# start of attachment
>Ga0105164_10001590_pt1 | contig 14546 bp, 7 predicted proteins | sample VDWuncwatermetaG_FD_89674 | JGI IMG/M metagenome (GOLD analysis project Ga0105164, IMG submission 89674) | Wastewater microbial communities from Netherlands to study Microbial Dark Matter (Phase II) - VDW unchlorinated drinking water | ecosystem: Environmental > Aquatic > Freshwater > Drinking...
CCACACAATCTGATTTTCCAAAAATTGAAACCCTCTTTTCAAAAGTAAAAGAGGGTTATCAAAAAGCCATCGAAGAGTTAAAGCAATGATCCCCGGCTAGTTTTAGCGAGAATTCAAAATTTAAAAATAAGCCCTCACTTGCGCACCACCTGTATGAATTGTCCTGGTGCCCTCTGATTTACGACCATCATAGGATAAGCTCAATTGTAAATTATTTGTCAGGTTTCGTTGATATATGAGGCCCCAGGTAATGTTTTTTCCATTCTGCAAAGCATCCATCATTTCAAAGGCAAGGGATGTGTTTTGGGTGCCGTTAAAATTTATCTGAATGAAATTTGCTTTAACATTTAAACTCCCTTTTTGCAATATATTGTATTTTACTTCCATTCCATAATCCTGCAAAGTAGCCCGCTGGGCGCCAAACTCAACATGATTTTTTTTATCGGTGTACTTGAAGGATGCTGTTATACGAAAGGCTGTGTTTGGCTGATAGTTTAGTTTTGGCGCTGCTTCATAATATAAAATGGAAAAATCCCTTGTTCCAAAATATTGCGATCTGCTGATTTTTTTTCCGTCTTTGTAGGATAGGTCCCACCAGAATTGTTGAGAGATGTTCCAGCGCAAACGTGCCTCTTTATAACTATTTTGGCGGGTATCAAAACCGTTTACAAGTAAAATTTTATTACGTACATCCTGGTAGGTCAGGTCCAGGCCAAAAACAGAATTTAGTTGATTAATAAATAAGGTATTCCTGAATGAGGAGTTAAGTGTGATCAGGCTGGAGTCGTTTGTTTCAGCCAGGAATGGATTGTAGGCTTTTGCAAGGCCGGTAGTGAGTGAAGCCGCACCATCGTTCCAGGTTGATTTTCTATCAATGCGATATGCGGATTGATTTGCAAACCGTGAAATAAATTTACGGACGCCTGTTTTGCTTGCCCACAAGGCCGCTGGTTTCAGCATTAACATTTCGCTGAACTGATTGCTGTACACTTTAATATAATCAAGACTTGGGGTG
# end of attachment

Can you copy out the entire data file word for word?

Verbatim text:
>Ga0105164_10001590_pt1 | contig 14546 bp, 7 predicted proteins | sample VDWuncwatermetaG_FD_89674 | JGI IMG/M metagenome (GOLD analysis project Ga0105164, IMG submission 89674) | Wastewater microbial communities from Netherlands to study Microbial Dark Matter (Phase II) - VDW unchlorinated drinking water | ecosystem: Environmental > Aquatic > Freshwater > Drinking...
CCACACAATCTGATTTTCCAAAAATTGAAACCCTCTTTTCAAAAGTAAAAGAGGGTTATCAAAAAGCCATCGAAGAGTTAAAGCAATGATCCCCGGCTAGTTTTAGCGAGAATTCAAAATTTAAAAATAAGCCCTCACTTGCGCACCACCTGTATGAATTGTCCTGGTGCCCTCTGATTTACGACCATCATAGGATAAGCTCAATTGTAAATTATTTGTCAGGTTTCGTTGATATATGAGGCCCCAGGTAATGTTTTTTCCATTCTGCAAAGCATCCATCATTTCAAAGGCAAGGGATGTGTTTTGGGTGCCGTTAAAATTTATCTGAATGAAATTTGCTTTAACATTTAAACTCCCTTTTTGCAATATATTGTATTTTACTTCCATTCCATAATCCTGCAAAGTAGCCCGCTGGGCGCCAAACTCAACATGATTTTTTTTATCGGTGTACTTGAAGGATGCTGTTATACGAAAGGCTGTGTTTGGCTGATAGTTTAGTTTTGGCGCTGCTTCATAATATAAAATGGAAAAATCCCTTGTTCCAAAATATTGCGATCTGCTGATTTTTTTTCCGTCTTTGTAGGATAGGTCCCACCAGAATTGTTGAGAGATGTTCCAGCGCAAACGTGCCTCTTTATAACTATTTTGGCGGGTATCAAAACCGTTTACAAGTAAAATTTTATTACGTACATCCTGGTAGGTCAGGTCCAGGCCAAAAACAGAATTTAGTTGATTAATAAATAAGGTATTCCTGAATGAGGAGTTAAGTGTGATCAGGCTGGAGTCGTTTGTTTCAGCCAGGAATGGATTGTAGGCTTTTGCAAGGCCGGTAGTGAGTGAAGCCGCACCATCGTTCCAGGTTGATTTTCTATCAATGCGATATGCGGATTGATTTGCAAACCGTGAAATAAATTTACGGACGCCTGTTTTGCTTGCCCACAAGGCCGCTGGTTTCAGCATTAACATTTCGCTGAACTGATTGCTGTACACTTTAATATAATCAAGACTTGGGGTG